Covering Your Click

Now that version 3.0 of the iPod / iPhone Operating System has been released, developers are upgrading their applications for compatibility.  Upgrading applications to stay on top of the latest releases is always sound advice.  You should get better compatibility, bug fixes, more functionality, etc. by doing so.

So, dutifully, as the App Store or iTunes informs me that there is an upgrade to one of my applications, I download it immediately.  There have been some really nice surprises in some of the updated software.  Many developers are working hard at adding new features.  I’m constantly amazed at how much power and functionality that they pack into this little device.  Even for applications that aren’t adding additional features, you just feel comfortable that there are underlying improvements or optimizations that are going to make things better.

Last night, I’m just killing some time before going to bed checking out the latest on Twitter using my Twittelator application.  I throw out a few comments and head back to the Main Menu and decide to take a quick peek and see if there are any updates – and there were.


Image by slowburn♪ via Flickr

Give them to me, please.

One of the applications that has an update is Wikipanion. This is a really slick application giving access to Wikipedia through the iPod, formatted nicely with additional features that certainly make it worth the download.  What happened next was a surprise.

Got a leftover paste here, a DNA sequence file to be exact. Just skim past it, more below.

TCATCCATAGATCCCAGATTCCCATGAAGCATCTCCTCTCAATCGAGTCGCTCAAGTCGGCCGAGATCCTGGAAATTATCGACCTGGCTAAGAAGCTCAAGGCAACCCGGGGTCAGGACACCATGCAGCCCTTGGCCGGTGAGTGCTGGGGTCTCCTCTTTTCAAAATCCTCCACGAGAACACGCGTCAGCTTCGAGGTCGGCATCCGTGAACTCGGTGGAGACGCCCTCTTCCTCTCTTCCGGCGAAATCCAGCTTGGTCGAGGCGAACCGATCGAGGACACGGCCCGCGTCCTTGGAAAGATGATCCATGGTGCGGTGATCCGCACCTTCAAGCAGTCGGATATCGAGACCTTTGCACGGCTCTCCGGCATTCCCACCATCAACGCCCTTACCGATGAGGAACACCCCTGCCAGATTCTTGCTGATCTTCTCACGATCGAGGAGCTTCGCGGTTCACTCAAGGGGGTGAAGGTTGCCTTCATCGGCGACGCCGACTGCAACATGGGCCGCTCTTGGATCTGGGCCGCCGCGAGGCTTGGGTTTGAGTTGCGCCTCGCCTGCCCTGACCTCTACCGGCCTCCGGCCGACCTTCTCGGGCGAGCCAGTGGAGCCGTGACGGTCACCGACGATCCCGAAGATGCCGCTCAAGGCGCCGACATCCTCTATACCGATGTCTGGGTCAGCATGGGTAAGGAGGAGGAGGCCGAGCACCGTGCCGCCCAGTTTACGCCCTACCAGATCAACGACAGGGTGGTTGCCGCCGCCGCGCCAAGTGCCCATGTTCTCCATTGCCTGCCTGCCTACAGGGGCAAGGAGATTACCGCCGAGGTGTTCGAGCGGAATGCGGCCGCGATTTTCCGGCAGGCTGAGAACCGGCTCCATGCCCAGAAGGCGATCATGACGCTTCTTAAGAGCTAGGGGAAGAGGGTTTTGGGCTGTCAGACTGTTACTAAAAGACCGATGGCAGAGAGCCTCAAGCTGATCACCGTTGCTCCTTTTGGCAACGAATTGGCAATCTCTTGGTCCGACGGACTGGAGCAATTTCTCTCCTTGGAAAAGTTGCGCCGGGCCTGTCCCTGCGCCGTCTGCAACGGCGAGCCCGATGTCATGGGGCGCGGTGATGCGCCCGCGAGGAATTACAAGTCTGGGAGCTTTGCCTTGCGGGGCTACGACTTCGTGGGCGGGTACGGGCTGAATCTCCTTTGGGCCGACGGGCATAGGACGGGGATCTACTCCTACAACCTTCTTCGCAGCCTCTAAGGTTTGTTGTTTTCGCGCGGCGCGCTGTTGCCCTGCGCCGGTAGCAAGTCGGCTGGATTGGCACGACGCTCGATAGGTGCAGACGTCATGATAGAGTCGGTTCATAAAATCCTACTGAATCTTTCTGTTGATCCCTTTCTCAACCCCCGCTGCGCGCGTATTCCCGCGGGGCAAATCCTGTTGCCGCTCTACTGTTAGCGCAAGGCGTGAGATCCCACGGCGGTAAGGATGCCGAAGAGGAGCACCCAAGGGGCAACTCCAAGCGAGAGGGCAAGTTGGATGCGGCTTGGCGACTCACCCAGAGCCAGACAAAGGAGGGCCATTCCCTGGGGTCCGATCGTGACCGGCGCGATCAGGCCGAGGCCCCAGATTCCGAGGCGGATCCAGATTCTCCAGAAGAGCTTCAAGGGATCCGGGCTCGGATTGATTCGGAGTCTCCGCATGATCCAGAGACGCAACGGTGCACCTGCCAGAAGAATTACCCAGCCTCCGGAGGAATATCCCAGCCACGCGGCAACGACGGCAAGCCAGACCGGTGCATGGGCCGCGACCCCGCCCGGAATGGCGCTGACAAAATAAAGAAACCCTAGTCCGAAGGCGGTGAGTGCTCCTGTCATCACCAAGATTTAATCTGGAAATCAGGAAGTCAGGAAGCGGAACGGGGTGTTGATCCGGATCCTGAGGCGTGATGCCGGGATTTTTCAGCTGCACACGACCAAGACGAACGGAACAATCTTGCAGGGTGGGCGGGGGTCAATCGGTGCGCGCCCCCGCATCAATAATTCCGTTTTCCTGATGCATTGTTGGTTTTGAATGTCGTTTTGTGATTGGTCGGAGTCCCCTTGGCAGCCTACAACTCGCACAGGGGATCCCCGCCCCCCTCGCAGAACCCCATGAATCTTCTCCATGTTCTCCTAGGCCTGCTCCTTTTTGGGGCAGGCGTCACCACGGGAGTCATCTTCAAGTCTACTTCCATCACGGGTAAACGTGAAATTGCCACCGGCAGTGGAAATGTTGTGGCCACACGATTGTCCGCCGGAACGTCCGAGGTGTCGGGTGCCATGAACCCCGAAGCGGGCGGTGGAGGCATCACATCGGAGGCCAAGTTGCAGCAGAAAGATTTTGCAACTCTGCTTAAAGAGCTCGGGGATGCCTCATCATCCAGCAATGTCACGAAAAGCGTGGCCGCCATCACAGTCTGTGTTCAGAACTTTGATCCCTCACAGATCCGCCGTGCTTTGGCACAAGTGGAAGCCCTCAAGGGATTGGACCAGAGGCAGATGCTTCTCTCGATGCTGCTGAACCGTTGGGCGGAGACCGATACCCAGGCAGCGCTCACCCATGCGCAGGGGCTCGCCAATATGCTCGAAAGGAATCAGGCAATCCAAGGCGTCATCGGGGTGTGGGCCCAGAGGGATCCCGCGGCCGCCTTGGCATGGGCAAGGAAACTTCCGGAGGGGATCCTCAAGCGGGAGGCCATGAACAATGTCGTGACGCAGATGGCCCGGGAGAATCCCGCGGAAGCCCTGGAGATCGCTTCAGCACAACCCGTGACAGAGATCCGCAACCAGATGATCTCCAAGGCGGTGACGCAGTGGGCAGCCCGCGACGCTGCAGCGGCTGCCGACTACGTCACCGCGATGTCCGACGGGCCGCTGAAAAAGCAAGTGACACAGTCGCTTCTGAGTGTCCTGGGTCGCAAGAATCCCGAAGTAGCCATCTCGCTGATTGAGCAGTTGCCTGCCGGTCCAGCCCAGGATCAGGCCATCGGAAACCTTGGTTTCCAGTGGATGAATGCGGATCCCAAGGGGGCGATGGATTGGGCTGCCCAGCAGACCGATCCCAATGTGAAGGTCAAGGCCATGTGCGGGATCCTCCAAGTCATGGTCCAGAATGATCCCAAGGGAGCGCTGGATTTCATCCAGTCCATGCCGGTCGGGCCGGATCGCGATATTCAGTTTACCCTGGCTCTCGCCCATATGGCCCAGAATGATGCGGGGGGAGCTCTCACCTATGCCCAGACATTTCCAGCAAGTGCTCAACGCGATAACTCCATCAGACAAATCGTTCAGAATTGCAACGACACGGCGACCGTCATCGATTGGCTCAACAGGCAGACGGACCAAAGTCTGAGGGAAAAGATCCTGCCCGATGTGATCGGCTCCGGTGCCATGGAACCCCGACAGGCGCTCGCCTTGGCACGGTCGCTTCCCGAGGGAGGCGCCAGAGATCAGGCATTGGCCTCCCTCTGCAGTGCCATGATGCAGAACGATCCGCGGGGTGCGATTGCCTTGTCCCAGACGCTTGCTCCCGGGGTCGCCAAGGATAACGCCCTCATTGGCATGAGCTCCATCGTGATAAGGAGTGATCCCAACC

It came with a warning.  Instinctively, I looked left and right and over my shoulder for any one of my teacher-librarian friends.  I expected the warning to be:

“Doug – you know better than to use the Wikipedia.  It’s a collection of unverified resources that can’t be trusted and changes daily and is not recognized as a resource for information and real researchers use Britannica or Grolier or any of the legitimate encyclopedias that are available.  Shame on you.”

Instead, it was a warning that is was “Rated 17+ for the following:  Frequent/Intense Mature/Suggestive Themes”.  Hmmm.  We don’t need Wikipanion for that.  We have the internet for those sorts of things!  So, I downloaded the update anyway.

I’ve commented on this before.  Virtually all applications that you download and install on your computer come with warnings and caveats.  Do you ever read the terms and conditions before installing a piece of software or using a web service?

Here are some interesting ones to read for educators:

I understand that developers have lawyers who are protecting their clients.  It just seems to me that we’ve become so insensitive to legal wording and there are so many applications and resources that we want to use that we don’t pay attention anymore.  Just click through or ignore so that you get to the application.

In the case of Wikipanion, I just didn’t understand the 17+ part, so I tapped out a message on Twitter and then went to bed.  This morning, I received my answer from @gagarin.  Details appear here.  Now I know.  It seems like a reach to me, but I’m not a lawyer.

The kicker?  Given my recent trip to Goderich and the trip through the Huron Historic Gaol, I decided to look up Stephen Truscott to see the Wikipedia entry.  After all this thoughtful work – the application crashed.

Sigh.

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